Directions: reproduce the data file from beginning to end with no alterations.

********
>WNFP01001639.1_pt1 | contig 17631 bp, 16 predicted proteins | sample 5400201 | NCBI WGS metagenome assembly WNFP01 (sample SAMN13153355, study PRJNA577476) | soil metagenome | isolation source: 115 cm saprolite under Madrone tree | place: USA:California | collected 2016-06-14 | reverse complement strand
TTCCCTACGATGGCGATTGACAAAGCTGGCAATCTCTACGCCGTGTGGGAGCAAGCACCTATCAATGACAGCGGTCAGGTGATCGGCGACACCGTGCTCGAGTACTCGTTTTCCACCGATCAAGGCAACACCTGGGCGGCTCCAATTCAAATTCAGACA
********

>WNFP01001639.1_pt1 | contig 17631 bp, 16 predicted proteins | sample 5400201 | NCBI WGS metagenome assembly WNFP01 (sample SAMN13153355, study PRJNA577476) | soil metagenome | isolation source: 115 cm saprolite under Madrone tree | place: USA:California | collected 2016-06-14 | reverse complement strand
TTCCCTACGATGGCGATTGACAAAGCTGGCAATCTCTACGCCGTGTGGGAGCAAGCACCTATCAATGACAGCGGTCAGGTGATCGGCGACACCGTGCTCGAGTACTCGTTTTCCACCGATCAAGGCAACACCTGGGCGGCTCCAATTCAAATTCAGACA